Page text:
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“through force of insistence” draw the viewer in, down the white tube, like a snake charmer, this snake-charmer-preacher is at the end of the day, far, far away on a tiny TV screen. There is no way to go any deeper, anywhere dangerous where we might get bitten. I sway back and forth for a bit, enjoy the dance, lick my fingers and move on.

Lee’s Crown Ray Langenbach

In this confluence of Lees, Lee Weng Choy associates Lee Wen with Estragon and Vladimir in Waiting For Godot, but the image of the performance artist emerges most completely in the persona of the ‘think’ slave Lucky in the same play. While we are allowed to gaze intently into the minds of the two protagonists, Beckett (and Pozzo, who holds Lucky’s leash) allow us only a momentary glance into Lucky’s, where we find a collapse of thought and sight into speech. The cognitive landscape, in which the characters find themselves, is condensed into the 700-plus words of Lucky’s speech. But, for most of the play, Lucky spends his time standing mute, drooling and sleeping. He lurches into performance mode only when he is allowed by Pozzo to don a modern-era bowler: the hobo’s auratic crown. There is a great irony in Lee’s (Weng Choy that is) words, “As if the writers did not fully think through the logics of their imagined worlds,” in light of Lucky’s involuntary performance of ‘thinking’ – arguably the only non-instrumentalised, ‘free thinking’ scripted into this play chock-full of words. It is a modernist kind of thinking that is bricolaged from the trashheap of language, composed of bits of tropes left here and there. If the entire drama plays out a linguistic deferment or ‘waiting’, it is Lucky, straddling the margin between the enslaved animal and the human, who is able to ‘perform’ that deferment as art. In June Yap’s opening remarks, she talks about a performance by Lee Wen where he places his shoes on top of his prostrated body; in my comments on June’s text (see page 54), I talk about the ‘plinthification’ of Lee Wen’s shoes in this performance. I wonder, does Lee’s (Wen, that is) ‘plintification’ of his shoes ‘stand in’ for Lucky’s bowler hat: his auratic crown? Is it only when he dons the shoes and is in performance that we see him? When we see him crawling with stones ... I mean shoes ... on his back, we in the audience say to ourselves, ‘Oh, I see him thinking now ... he is performing, and doing the sort of canny acts that we expect from performance artists’. But when he stands next to us, conversing, and the ‘bowler’ has been removed, he dissolves back into the mist of everyday life.

World Class No Spittle Lucy Davis

I find it curious that when Weng Choy starts off along an investigation of salivation/salvation and sucking stones, he chooses to highlight Lee Wen’s World Class Society. World Class Society for me, while very clever and affecting is more of a surface-indulgence, a ‘finger-pointing’ or perhaps ‘finger-licking’ parody. Although the video of Lee Wen does indeed

Lee Wen does not seem to be really in there in World Class Society. Not much happens – not even in a Beckettian sense. We do not need to wait for more. No salivation. And no poisoned spittle either in our eyes from this spout of propaganda. The messianic posturing in World Class Society seems at the end of it all, just for laughs. Lee Wen does not have that ambivalent, troubled investment; that internalisation/externalisation of positions which make a performance like Is Art Necessary? / What is Art Good for? (also a video work) so much more persistent.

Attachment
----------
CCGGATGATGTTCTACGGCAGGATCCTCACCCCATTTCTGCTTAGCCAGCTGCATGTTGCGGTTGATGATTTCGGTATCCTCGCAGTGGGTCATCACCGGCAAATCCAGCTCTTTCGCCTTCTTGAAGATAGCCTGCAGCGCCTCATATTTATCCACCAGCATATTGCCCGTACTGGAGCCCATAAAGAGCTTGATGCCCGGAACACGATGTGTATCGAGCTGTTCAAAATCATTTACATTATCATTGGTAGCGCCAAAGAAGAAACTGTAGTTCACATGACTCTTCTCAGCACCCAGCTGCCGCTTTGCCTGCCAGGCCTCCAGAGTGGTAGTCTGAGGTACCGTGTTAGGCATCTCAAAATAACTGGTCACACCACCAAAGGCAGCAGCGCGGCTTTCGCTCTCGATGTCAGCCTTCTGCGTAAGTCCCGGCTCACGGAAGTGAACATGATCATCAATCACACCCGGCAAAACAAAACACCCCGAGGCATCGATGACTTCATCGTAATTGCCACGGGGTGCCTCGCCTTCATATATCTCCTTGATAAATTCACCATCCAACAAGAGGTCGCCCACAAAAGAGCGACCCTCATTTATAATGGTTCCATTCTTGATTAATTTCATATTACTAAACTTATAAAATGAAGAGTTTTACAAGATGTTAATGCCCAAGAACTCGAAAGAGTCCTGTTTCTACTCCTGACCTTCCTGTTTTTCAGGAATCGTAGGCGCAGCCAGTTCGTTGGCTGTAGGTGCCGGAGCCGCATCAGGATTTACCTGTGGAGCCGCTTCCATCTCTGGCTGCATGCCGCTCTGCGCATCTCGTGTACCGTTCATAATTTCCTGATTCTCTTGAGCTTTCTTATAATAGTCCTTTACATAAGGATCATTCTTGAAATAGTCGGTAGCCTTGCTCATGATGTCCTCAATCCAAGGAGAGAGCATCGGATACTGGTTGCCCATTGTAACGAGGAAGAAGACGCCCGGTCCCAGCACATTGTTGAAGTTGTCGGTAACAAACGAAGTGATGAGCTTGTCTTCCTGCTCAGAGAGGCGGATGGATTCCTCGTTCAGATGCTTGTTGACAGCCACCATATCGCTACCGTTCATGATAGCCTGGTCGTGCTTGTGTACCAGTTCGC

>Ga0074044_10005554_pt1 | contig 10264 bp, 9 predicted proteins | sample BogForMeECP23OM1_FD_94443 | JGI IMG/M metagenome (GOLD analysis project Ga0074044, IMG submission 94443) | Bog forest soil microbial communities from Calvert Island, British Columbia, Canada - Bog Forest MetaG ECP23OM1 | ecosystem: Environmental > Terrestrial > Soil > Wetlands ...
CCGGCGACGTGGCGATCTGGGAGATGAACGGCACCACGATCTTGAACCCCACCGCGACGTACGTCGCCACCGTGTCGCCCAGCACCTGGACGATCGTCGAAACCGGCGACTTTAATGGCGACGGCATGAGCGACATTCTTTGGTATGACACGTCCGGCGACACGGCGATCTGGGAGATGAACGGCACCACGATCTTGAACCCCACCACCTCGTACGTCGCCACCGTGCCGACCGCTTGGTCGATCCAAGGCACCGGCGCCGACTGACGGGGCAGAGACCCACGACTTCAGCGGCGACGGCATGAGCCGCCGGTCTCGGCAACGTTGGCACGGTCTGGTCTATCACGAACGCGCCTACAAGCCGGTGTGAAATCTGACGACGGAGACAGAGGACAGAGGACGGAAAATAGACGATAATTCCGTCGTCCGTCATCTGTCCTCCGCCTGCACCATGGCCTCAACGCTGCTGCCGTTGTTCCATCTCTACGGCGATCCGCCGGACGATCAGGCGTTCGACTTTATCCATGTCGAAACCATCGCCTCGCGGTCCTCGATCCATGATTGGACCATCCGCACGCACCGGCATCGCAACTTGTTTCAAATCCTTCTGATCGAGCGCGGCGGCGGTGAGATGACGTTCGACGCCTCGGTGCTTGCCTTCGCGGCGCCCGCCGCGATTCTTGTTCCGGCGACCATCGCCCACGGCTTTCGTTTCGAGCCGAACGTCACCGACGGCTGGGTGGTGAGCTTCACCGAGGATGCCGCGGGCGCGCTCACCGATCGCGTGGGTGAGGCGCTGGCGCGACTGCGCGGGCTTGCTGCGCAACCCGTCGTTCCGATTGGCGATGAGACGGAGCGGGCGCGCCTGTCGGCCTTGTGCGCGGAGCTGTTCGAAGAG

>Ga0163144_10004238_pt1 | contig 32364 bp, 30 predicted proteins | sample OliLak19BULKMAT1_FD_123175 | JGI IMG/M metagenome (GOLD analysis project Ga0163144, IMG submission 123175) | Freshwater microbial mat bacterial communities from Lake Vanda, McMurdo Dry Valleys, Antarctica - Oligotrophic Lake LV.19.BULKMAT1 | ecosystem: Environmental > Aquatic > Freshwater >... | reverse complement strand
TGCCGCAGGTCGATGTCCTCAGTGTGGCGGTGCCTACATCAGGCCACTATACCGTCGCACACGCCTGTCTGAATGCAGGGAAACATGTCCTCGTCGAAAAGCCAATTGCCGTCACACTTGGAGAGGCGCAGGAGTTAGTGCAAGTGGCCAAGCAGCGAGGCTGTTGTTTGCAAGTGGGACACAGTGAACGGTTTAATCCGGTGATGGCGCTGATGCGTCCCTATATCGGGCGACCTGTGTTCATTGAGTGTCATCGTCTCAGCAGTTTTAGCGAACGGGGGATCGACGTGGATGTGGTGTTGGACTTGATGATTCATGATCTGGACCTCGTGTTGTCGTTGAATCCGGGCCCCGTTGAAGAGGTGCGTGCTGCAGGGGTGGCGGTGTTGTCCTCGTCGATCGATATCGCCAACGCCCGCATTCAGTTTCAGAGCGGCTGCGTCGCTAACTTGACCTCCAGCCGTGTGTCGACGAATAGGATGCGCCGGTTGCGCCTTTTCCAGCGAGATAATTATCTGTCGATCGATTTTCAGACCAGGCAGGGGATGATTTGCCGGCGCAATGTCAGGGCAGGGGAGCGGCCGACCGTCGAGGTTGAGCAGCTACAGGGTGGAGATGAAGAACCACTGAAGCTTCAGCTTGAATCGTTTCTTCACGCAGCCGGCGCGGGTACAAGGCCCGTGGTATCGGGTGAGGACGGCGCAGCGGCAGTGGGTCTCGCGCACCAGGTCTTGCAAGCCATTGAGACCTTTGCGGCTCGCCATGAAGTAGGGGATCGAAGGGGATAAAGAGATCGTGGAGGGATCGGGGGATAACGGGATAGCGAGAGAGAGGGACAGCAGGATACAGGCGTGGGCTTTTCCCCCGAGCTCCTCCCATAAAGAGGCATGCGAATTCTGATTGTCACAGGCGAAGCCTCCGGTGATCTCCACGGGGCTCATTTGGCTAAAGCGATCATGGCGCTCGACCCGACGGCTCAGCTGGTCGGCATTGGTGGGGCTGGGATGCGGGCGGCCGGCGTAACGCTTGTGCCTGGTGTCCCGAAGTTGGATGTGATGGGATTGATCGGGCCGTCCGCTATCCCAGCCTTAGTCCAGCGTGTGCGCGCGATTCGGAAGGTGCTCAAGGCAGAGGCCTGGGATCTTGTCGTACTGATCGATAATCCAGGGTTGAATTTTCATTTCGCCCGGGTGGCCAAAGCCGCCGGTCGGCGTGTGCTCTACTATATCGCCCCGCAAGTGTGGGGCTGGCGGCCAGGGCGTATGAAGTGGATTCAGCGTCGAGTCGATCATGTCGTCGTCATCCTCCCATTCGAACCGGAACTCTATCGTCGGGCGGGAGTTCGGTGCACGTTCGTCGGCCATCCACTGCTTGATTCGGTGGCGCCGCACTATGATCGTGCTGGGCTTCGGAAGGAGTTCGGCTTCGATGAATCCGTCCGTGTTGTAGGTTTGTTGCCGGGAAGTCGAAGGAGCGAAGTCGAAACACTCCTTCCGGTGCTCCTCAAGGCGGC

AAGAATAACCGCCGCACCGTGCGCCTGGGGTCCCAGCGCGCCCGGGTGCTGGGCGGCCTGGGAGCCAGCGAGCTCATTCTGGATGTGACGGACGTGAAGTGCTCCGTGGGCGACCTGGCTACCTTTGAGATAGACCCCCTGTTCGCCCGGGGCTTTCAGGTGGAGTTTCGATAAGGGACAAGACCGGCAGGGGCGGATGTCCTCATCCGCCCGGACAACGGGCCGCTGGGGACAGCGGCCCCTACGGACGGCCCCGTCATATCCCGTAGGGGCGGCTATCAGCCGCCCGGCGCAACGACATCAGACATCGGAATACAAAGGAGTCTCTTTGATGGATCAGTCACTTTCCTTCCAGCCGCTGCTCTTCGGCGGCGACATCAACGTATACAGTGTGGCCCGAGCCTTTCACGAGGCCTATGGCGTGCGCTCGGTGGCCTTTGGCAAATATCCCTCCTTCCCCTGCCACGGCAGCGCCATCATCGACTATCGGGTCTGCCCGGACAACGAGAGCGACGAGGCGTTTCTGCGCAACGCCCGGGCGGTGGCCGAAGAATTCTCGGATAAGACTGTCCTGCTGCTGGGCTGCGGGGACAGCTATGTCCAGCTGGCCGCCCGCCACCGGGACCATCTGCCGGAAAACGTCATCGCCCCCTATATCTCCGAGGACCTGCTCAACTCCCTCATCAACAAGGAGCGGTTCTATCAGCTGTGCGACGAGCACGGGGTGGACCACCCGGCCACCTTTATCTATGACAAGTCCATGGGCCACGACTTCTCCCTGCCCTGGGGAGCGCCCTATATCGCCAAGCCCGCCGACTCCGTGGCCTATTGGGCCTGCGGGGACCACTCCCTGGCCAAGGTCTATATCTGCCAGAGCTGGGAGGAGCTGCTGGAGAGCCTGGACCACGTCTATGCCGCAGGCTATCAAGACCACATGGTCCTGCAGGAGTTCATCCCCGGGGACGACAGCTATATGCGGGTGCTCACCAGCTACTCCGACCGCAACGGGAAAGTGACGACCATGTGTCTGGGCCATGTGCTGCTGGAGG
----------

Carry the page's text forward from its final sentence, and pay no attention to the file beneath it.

Beckett’s characters & Lee Wen’s performances Lee Weng Choy

When I conjured the Beckett character in abstract, I was thinking of something generic. Ray rightly makes distinctions: the Estragons and Vladimirs are very different from the Luckys of Beckett’s worlds. To really appreciate this image of Lucky as a performance artist, one should read the part of Ray’s opening remarks where he tells the anecdote of Lee Wen in Yangon in 2005. Lee Wen and Ray were both participants at a performance art workshop, and during a break from the action, Lee Wen, in a move that surprised everyone, went up to a Burmese professor and, well, I won’t spoil it here.... As for Lucy’s comments on a certain lack of spittle: but I do get sucked into World Class Society. Lucy and I may disagree about the merits of World Class Society, but our reasons for liking it or liking it less come from shared criteria. Just as Lucy values Journey of a Yellow Man and Is Art Necessary? / What is Art Good for? for their ambivalence, playfulness, for the artist’s never quite achieving or becoming what he posits, I too find World Class Society likewise. In trying to call forth a world class society, Lee Wen is full of pathos: you can catch it in the cadence of the artist’s breathing and voice – his voice doesn’t quite break, but when I’m imagining the peformance, I can almost hear it faltering. It’s a fine line between onedimensional parody and something more; I think there is that more. However, my main point in mentioning World Class Society was to talk about the scale of utopia, its smallness in Lee Wen’s evocations, rather than about salivation/salvation. With regards to the question of utopian desire in Lee Wen’s art, Is Art Necessary? / What is Art Good for? is, I would agree with Lucy, a better example to consider.

Lee Wen: Variations On The Exquisite Body.  

"Lee Wen: Variations On The Exquisite Body" written by Lucy Davis, Ray Langenbach, Lee Weng Choy, Adele Tan and June Yap. Lead essay of Sing...

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